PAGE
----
“Refighting the last war” ensured U.S. defeat
On April 30, 1975, Saigon, capital of the U.S.-backed Republic of Vietnam (South Vietnam), fell to the invading military forces of the Democratic Republic of Vietnam (communist North Vietnam), two years after the withdrawal of American troops in the wake of the January 1973 Paris Peace Accords. America’s troop pullout and its subsequent drastic cuts in economic aid left the South Vietnamese military weakened and on its own when North Vietnam cynically violated the peace agreement in early 1975 by launching a massive invasion. The nearly 300,000 North Vietnamese Army troops, 1,100 artillery guns and over 300 tanks crushed the South Vietnamese defenders in barely four months of conventional combat, achieving ultimate victory in the Vietnam War. Although American combat troops were not directly involved in the South’s final, crushing defeat, by failing to prevent the communist North’s victory, the United States – after years of costly effort that included a decade-long major military intervention and 58,000 American deaths – had lost the Vietnam War.
Over the past four decades, legions of historians, analysts and pundits have put forth various reasons to explain why America lost the war in Vietnam. Many blame what they claim were General William C. Westmoreland’s inappropriate combat tactics in the crucial years of 1964-68 – his emphasis on enemy “body counts” and conventional operations instead of implementing effective counterinsurgency policies. Some blame the media, particularly their egregiously flawed reporting of the 1968 Tet Offensive that gave the false impression that the North Vietnamese battlefield disaster was a communist victory, thereby helping turn American public opinion against the war. Others simply claim the war was “unwinnable” from the outset, citing the corrupt, inept South Vietnam regime as “unworthy” of American support.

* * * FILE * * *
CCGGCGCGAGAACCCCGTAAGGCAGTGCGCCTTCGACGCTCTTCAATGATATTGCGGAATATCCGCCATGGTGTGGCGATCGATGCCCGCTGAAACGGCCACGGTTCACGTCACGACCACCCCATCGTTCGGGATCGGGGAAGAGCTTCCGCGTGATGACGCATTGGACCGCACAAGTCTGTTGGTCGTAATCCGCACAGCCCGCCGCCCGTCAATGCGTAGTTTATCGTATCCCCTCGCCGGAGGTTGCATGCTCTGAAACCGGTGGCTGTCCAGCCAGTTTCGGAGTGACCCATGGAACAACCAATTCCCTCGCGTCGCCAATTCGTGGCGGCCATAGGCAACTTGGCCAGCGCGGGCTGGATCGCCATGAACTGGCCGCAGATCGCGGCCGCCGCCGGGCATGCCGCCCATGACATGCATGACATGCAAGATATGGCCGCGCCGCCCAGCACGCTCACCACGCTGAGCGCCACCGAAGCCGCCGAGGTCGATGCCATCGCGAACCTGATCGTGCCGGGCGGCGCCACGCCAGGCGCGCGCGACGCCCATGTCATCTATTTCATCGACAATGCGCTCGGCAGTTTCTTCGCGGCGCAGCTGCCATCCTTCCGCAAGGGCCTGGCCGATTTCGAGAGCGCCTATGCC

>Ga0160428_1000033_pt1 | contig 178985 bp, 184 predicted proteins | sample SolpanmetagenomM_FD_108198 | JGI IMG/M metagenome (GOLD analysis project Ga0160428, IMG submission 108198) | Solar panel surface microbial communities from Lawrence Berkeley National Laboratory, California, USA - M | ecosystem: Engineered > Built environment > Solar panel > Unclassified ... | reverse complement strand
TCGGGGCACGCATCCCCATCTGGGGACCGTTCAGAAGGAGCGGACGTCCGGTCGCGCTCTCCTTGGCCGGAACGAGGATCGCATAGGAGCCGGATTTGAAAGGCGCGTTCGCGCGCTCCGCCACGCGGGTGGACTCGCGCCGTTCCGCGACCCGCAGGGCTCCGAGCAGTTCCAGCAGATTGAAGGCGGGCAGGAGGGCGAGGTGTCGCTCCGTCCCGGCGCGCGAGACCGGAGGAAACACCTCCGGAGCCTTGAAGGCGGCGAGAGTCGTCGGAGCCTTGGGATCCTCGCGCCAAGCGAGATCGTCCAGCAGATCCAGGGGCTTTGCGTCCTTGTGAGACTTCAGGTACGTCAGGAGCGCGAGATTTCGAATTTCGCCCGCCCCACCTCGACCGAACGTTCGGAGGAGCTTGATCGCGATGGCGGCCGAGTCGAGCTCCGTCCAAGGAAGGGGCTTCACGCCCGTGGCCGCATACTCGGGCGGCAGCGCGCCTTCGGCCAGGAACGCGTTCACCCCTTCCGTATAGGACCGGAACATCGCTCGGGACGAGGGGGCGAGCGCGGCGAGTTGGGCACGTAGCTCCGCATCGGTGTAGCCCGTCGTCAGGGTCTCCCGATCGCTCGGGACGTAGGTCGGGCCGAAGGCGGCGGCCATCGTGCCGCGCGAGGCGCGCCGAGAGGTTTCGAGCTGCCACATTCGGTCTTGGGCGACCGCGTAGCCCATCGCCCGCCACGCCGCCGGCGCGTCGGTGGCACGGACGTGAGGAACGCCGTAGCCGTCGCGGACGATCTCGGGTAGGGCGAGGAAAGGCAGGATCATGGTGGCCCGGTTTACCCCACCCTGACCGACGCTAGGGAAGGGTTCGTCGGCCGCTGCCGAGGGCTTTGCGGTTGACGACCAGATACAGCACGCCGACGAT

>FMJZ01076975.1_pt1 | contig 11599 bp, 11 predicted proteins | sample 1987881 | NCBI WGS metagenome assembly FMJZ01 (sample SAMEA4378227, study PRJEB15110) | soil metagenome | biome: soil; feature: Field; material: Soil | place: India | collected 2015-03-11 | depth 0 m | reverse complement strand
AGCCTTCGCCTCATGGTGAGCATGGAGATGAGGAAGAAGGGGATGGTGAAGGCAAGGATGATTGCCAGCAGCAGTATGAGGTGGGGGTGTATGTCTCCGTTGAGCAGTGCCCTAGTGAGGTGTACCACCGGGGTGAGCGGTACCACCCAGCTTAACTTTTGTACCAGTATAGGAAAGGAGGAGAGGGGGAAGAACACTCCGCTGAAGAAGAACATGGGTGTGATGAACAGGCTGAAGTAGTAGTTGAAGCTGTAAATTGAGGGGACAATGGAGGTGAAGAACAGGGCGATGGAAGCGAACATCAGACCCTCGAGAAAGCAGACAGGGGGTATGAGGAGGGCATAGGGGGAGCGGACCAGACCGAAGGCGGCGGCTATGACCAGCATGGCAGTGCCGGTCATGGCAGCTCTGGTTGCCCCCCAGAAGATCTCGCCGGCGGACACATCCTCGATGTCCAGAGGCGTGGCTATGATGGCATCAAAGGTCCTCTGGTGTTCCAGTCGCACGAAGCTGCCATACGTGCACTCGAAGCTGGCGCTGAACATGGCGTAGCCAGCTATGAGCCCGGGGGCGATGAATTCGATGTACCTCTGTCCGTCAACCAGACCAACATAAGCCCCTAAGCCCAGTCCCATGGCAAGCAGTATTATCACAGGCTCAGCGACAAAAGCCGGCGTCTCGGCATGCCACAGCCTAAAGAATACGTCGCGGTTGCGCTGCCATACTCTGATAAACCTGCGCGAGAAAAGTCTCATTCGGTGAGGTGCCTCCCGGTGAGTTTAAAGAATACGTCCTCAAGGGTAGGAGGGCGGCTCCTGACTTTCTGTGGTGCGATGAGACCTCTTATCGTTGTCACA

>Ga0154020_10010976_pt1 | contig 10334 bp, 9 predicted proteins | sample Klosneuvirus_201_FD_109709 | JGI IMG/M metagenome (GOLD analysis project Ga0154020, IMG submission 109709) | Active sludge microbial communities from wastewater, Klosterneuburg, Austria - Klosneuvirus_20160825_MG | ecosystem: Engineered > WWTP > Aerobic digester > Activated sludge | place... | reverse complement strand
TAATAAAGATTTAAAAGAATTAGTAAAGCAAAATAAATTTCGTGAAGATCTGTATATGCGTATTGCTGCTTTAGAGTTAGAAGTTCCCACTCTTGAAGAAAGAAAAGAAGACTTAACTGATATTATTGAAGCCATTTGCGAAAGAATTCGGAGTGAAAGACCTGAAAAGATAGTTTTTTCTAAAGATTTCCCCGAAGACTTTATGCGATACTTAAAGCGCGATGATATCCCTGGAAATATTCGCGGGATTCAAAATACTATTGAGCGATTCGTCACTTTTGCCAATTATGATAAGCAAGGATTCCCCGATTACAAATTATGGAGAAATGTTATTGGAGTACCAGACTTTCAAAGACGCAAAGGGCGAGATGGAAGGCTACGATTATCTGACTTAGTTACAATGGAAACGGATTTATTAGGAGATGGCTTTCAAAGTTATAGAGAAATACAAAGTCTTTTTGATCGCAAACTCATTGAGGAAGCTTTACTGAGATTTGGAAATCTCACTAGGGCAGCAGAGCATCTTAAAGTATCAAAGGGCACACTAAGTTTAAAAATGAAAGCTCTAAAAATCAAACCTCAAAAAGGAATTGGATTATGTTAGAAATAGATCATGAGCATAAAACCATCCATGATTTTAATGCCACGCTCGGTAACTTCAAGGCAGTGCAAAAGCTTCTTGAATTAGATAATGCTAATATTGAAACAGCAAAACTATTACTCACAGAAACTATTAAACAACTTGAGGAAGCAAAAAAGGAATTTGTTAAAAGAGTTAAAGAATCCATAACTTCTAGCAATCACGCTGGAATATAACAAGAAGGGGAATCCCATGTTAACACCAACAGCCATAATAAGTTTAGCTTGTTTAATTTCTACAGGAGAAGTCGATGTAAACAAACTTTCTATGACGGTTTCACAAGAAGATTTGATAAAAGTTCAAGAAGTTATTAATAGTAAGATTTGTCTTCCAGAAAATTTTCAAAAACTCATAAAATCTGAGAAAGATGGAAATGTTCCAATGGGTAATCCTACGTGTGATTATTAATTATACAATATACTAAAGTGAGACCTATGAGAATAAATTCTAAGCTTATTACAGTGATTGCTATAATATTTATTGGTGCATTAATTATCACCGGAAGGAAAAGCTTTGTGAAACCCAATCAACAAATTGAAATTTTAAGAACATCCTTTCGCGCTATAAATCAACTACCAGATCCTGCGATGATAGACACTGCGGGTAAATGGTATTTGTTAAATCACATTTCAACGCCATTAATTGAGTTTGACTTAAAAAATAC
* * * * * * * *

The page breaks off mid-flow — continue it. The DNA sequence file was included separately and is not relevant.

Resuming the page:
Although a number of factors and influences, domestic and international, contributed to America’s defeat in Vietnam, the overriding reason the United States lost the war was one that has often fueled nations’ losing military efforts throughout history: the fundamental error in strategic judgment called “refighting the last war.” As American military intervention in Vietnam ramped up in the early 1960s, U.S. leaders unwisely based the foundation of their strategy in the current war in Vietnam on America’s previous experience fighting to save an Asian nation under threat of a communist takeover: the “last war,” Korea, 1950-53.
In Vietnam, however, the Americans were determined to implement a strategy that avoided what they perceived as the principal mistake that had turned the Korean War into a bloody stalemate. Yet instead of a blueprint for victory, “refighting the last war” proved to be a strategy for failure.
KOREA AND VIETNAM
Committed to a global policy of “containing” the spread of communism, America’s Cold War-era political and military leaders – for whom the Korean War had been a defining experience – perceived the “containing communism” situation in Vietnam as replicating that of the 1950-53 Asian war. Either ignorant of or willfully ignoring the profound historical, cultural and geopolitical differences between Korea and Vietnam, U.S. leaders saw only their superficial similarities: a communist “north” attempting to overrun a democratic “south”; powerful communist nations (China and the USSR) sponsoring a “northern” regime attacking a U.S.-backed “southern” regime; and, most troubling, the “northern” countries’ shared border with China that made them communist-controlled buffer states between China and Western-aligned Asian nations.